Scented stuff.  Some people find it relaxing, others find it cloying.  I don't recommend body products because you don't know what the doctor advised.  I'd also stay away from candles because the last thing you want is for your loved one to light a candle and forget about it in all the stress and start a fire.  But there are scented gels and stones that are probably safe and can be kept tightly wrapped if your loved one doesn't like the scent.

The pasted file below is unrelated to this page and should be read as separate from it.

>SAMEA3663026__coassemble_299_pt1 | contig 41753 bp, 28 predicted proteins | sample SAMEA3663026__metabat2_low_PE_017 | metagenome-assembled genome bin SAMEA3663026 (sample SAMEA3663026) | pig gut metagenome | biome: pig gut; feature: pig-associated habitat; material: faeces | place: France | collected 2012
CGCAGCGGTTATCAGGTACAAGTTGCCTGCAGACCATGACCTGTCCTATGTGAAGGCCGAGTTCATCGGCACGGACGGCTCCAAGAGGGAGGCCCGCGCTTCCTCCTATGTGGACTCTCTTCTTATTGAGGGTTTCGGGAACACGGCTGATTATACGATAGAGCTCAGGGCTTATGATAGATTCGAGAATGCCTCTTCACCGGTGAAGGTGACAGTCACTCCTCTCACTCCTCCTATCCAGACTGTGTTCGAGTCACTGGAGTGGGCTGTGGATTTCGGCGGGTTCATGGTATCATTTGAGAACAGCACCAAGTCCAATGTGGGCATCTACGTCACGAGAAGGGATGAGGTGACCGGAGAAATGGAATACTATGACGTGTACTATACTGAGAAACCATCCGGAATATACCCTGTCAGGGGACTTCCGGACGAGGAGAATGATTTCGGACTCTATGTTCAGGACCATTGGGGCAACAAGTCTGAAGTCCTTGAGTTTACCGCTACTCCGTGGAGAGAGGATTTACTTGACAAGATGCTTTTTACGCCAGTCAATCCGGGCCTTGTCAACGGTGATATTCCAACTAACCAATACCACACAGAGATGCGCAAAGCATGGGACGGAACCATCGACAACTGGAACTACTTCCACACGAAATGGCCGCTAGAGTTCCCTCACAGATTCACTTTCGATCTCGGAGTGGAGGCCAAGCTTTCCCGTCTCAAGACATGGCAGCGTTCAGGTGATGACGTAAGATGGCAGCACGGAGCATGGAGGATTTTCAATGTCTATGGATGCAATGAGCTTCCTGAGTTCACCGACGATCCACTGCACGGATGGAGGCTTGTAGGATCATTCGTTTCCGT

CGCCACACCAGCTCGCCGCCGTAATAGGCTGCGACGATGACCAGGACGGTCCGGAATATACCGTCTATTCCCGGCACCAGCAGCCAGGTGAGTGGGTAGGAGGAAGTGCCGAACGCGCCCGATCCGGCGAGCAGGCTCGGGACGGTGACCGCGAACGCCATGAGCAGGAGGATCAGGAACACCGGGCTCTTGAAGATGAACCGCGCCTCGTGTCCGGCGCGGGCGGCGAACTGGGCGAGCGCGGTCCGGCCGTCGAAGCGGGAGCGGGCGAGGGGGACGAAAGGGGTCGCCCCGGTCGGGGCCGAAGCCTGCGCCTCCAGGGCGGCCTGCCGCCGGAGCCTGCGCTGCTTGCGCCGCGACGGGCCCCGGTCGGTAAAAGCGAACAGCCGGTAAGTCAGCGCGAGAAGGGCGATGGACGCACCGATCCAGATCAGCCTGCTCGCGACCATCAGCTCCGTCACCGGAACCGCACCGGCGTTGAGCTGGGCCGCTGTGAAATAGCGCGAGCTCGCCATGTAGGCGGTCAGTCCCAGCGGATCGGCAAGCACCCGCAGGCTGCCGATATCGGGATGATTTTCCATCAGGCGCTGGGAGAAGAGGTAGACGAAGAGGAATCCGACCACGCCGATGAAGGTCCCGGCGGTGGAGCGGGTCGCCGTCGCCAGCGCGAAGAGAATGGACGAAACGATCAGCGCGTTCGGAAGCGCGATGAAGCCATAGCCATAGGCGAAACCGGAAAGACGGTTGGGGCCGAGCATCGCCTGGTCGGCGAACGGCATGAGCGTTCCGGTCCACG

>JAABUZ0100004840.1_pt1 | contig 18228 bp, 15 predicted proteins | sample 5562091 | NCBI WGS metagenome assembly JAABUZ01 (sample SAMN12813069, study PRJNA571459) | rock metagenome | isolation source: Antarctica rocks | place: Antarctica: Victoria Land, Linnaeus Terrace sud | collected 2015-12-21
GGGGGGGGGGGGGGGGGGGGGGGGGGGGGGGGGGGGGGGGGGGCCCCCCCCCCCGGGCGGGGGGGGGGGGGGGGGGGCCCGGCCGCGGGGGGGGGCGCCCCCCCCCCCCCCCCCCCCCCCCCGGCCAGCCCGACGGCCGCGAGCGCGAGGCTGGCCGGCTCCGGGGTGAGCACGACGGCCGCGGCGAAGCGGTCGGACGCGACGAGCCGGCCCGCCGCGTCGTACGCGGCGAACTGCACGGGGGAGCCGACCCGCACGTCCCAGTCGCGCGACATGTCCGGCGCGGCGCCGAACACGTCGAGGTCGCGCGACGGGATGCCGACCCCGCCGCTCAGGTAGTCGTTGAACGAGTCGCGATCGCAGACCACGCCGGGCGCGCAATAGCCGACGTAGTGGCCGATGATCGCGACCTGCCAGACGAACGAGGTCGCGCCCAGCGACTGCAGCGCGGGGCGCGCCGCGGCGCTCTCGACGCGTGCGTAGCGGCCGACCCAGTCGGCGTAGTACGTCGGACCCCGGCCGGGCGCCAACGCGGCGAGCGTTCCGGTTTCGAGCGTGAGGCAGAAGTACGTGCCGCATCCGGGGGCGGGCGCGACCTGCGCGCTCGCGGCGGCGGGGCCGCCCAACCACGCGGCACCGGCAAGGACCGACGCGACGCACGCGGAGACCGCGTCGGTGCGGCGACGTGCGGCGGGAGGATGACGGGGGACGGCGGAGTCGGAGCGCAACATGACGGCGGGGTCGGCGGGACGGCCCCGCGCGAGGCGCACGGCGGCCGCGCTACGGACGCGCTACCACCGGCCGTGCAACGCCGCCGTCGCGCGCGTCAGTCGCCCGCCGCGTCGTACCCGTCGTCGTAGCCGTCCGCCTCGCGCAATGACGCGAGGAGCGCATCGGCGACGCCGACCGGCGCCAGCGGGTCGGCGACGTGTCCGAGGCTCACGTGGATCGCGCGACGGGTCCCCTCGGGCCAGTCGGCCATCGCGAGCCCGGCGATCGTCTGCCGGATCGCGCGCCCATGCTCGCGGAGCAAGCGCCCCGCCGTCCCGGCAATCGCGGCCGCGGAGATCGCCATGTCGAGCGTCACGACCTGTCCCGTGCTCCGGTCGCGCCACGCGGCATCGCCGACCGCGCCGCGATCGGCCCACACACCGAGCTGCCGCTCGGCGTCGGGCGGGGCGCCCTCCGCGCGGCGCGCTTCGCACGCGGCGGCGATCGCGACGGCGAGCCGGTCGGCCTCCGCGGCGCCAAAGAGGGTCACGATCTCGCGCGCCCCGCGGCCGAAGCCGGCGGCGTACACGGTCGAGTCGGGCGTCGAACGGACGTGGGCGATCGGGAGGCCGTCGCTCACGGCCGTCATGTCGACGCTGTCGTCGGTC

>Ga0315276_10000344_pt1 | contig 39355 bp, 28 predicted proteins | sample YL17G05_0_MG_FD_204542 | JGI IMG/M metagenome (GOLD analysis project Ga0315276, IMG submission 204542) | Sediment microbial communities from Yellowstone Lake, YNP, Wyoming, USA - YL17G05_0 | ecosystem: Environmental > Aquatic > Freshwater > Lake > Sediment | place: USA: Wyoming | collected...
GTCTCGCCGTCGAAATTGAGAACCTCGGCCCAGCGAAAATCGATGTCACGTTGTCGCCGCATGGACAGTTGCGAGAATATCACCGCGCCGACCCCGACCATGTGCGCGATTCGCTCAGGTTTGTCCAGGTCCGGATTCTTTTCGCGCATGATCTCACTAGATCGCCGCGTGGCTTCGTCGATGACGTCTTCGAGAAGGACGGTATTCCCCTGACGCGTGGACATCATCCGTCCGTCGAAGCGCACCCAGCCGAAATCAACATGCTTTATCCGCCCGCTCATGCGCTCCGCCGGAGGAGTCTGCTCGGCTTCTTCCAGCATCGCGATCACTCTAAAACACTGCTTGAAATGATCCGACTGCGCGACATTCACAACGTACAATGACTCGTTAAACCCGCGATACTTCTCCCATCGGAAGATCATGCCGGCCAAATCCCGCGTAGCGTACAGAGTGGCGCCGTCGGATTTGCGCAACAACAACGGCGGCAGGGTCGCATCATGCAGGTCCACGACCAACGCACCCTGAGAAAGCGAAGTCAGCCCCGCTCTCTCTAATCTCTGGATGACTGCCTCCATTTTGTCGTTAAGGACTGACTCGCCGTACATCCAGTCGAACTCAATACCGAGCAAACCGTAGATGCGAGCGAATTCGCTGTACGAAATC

Simple video games and other videos.  Perhaps give this via Itunes or other download gift credits.  If you can find a way for her to waste a few hours, go for it.  But again, they need to be simple.  I was playing the Sims over the last month and while I enjoy that game in general, and I had expansion packs on my amazon wishlist, my SIL offered to bring over the expansion they had gotten me for Xmas and I had to head her off telling her that I had recently been playing it as a fantasy version of the family I was about to have.  I had made characters of K and I and was screencapping my game to have visuals for this blog because no one ever seems to take a picture of me.  Just before going to the hospital, I had my Sim give birth to a girl and adopted another baby girl so I could start playing out the twins portion of the fantasy.  Should have known when the game started crashing at that point, but I digress.  SIL had absolutely no way of knowing that and was very understanding when I awkwardly told her that if that was the game she got for me, now wouldn't be a good time to play it again.  So stick to games that can't be interpreted as anything more than time wasters.